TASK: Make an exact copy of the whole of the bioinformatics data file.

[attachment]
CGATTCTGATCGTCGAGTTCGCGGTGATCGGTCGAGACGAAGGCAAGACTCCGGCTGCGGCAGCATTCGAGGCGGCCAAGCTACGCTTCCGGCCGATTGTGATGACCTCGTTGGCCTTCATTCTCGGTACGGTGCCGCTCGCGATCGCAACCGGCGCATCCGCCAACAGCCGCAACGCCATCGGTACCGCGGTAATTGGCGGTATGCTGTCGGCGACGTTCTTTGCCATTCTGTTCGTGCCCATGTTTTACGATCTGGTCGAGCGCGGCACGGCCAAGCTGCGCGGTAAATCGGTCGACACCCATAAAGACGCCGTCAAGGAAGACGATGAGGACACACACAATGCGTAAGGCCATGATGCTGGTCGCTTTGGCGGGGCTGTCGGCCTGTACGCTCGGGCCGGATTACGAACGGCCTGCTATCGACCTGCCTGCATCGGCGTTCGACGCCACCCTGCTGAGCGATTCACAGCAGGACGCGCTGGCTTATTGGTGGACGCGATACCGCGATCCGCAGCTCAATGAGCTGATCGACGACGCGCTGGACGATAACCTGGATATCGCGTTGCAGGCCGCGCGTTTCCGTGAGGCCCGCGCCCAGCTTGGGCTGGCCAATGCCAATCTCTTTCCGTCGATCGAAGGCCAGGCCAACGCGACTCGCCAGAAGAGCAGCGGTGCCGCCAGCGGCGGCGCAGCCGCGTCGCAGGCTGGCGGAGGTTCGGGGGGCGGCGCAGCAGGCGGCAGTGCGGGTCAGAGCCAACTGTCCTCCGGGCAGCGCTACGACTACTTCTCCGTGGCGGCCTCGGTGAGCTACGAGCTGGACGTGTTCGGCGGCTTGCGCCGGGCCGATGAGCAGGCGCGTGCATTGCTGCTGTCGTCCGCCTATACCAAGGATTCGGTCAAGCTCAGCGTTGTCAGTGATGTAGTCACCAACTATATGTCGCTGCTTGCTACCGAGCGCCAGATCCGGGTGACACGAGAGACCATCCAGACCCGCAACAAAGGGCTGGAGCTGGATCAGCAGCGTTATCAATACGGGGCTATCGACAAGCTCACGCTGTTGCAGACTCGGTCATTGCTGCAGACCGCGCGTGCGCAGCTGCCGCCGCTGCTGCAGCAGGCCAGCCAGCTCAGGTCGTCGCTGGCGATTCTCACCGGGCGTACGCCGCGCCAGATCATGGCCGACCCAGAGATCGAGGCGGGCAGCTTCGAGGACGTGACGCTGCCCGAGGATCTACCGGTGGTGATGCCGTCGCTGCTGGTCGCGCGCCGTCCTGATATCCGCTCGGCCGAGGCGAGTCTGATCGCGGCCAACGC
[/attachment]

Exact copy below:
CGATTCTGATCGTCGAGTTCGCGGTGATCGGTCGAGACGAAGGCAAGACTCCGGCTGCGGCAGCATTCGAGGCGGCCAAGCTACGCTTCCGGCCGATTGTGATGACCTCGTTGGCCTTCATTCTCGGTACGGTGCCGCTCGCGATCGCAACCGGCGCATCCGCCAACAGCCGCAACGCCATCGGTACCGCGGTAATTGGCGGTATGCTGTCGGCGACGTTCTTTGCCATTCTGTTCGTGCCCATGTTTTACGATCTGGTCGAGCGCGGCACGGCCAAGCTGCGCGGTAAATCGGTCGACACCCATAAAGACGCCGTCAAGGAAGACGATGAGGACACACACAATGCGTAAGGCCATGATGCTGGTCGCTTTGGCGGGGCTGTCGGCCTGTACGCTCGGGCCGGATTACGAACGGCCTGCTATCGACCTGCCTGCATCGGCGTTCGACGCCACCCTGCTGAGCGATTCACAGCAGGACGCGCTGGCTTATTGGTGGACGCGATACCGCGATCCGCAGCTCAATGAGCTGATCGACGACGCGCTGGACGATAACCTGGATATCGCGTTGCAGGCCGCGCGTTTCCGTGAGGCCCGCGCCCAGCTTGGGCTGGCCAATGCCAATCTCTTTCCGTCGATCGAAGGCCAGGCCAACGCGACTCGCCAGAAGAGCAGCGGTGCCGCCAGCGGCGGCGCAGCCGCGTCGCAGGCTGGCGGAGGTTCGGGGGGCGGCGCAGCAGGCGGCAGTGCGGGTCAGAGCCAACTGTCCTCCGGGCAGCGCTACGACTACTTCTCCGTGGCGGCCTCGGTGAGCTACGAGCTGGACGTGTTCGGCGGCTTGCGCCGGGCCGATGAGCAGGCGCGTGCATTGCTGCTGTCGTCCGCCTATACCAAGGATTCGGTCAAGCTCAGCGTTGTCAGTGATGTAGTCACCAACTATATGTCGCTGCTTGCTACCGAGCGCCAGATCCGGGTGACACGAGAGACCATCCAGACCCGCAACAAAGGGCTGGAGCTGGATCAGCAGCGTTATCAATACGGGGCTATCGACAAGCTCACGCTGTTGCAGACTCGGTCATTGCTGCAGACCGCGCGTGCGCAGCTGCCGCCGCTGCTGCAGCAGGCCAGCCAGCTCAGGTCGTCGCTGGCGATTCTCACCGGGCGTACGCCGCGCCAGATCATGGCCGACCCAGAGATCGAGGCGGGCAGCTTCGAGGACGTGACGCTGCCCGAGGATCTACCGGTGGTGATGCCGTCGCTGCTGGTCGCGCGCCGTCCTGATATCCGCTCGGCCGAGGCGAGTCTGATCGCGGCCAACGC